The so-called 'Blue Mosque' was once part of a complex known as the 'Muzaffariya' which included a tomb, cistern, library and khanqah. The function of the remaining building, itself in a state of ruin, has not been definitively identified.
The plan, unique in Iran, is comprised of a central square chamber covered by a dome and framed on three sides by a continuous arcade of nine domed bays. A domed sanctuary projects from the fourth, the qibla side. An entrance portal with semi-dome, on axis with the qibla, accesses the arcade, which forms a five-bay vestibule parallel with the façade. The plan bears comparison to the covered Ottoman mosques of Bursa, and Byzantine church architecture. The closest comparable structure within Iran is the Masjid-i Shah in Mashhad.
The Blue Mosque is named after, and celebrated for, its unrivaled tile decoration of which there is still evidence upon the ruined walls of the building. Both interior and exterior surfaces were once covered in a variety of tile revetment; remains of tile mosaic, under-glaze painted and over-glaze painted tiles and luster tiles attest to the richness of the decorative scheme. Patterns are rendered in subtle colors with extensive use of cobalt blue as a ground for inscriptions and arabesque designs in gold and white. The dome was a deep blue, stenciled with gold patterns.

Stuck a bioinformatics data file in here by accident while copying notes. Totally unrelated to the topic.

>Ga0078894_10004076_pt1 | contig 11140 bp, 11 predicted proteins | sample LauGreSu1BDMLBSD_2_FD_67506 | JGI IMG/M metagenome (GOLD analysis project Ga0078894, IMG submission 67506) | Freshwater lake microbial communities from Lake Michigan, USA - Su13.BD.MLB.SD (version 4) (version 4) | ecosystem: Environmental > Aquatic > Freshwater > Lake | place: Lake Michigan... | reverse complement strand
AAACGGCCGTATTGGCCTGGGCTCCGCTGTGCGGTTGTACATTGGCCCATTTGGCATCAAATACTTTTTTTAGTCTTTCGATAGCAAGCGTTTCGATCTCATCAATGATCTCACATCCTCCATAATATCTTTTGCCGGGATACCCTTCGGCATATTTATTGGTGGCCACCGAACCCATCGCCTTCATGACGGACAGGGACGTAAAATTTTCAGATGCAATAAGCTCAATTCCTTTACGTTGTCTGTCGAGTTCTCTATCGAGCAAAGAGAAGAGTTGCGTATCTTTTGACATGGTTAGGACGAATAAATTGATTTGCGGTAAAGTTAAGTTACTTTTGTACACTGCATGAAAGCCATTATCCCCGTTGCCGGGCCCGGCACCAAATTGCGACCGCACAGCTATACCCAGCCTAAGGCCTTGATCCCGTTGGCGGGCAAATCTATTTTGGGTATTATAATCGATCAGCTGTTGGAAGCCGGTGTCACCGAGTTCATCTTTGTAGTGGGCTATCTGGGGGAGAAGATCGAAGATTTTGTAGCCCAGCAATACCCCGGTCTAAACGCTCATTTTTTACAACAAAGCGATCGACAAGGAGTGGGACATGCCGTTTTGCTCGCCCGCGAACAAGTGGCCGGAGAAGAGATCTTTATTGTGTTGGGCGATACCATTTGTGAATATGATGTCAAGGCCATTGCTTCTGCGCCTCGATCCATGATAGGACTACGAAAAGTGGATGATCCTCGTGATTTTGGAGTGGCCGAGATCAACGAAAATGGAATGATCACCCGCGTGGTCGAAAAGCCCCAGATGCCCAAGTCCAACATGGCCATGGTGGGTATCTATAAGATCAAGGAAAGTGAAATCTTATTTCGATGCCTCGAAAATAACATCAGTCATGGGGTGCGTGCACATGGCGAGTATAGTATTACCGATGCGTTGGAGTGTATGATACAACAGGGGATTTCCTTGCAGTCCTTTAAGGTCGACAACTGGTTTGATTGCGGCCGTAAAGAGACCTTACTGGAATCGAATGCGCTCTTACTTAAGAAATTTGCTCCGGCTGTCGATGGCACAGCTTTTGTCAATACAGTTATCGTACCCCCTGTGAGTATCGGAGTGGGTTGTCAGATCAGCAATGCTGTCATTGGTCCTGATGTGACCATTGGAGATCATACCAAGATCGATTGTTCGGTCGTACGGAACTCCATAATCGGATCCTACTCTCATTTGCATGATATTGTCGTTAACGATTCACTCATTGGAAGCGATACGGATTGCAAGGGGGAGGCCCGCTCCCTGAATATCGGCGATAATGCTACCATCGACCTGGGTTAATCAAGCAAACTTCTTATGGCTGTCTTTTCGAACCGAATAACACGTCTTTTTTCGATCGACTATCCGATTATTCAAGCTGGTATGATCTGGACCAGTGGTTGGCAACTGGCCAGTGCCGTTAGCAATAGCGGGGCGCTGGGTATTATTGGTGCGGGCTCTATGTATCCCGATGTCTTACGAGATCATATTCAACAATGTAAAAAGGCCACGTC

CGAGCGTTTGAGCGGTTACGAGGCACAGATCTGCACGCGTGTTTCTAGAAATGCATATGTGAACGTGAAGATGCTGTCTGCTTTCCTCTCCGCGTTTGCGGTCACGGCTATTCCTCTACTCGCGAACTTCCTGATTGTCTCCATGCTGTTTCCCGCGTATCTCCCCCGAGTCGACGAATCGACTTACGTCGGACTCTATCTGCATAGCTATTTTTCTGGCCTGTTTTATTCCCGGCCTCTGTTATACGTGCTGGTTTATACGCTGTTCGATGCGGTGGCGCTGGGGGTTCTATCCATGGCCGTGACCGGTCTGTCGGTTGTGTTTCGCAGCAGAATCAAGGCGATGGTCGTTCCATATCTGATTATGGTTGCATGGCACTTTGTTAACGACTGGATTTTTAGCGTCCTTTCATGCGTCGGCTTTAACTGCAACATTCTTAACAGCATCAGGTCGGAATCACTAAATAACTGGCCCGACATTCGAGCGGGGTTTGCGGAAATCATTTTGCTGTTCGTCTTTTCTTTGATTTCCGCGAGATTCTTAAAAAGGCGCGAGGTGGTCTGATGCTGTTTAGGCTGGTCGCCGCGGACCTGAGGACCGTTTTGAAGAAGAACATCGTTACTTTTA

The damage to the building is attributed to an earthquake in 1776. Extensive rebuilding took place between 1950 and 1966. The dome over the central chamber dates from this period, as do the undecorated interior walls.
Blair, Sheila S. and Jonathan M. Bloom. The Art and Architecture of Islam. New Haven: Yale University Press, 1994.
Byron, Robert. "Timurid Architecture". In A Survey of Persian Art Vol. III, 1119-1164.Arthur Upham Pope and Phyllis Ackerman, eds. Tehran: Soroush Press, 1977.
Golombek, Lisa and Donald Wilber. The Timurid Architecture of Iran and Turan. Princeton: Princeton University Press, 1988.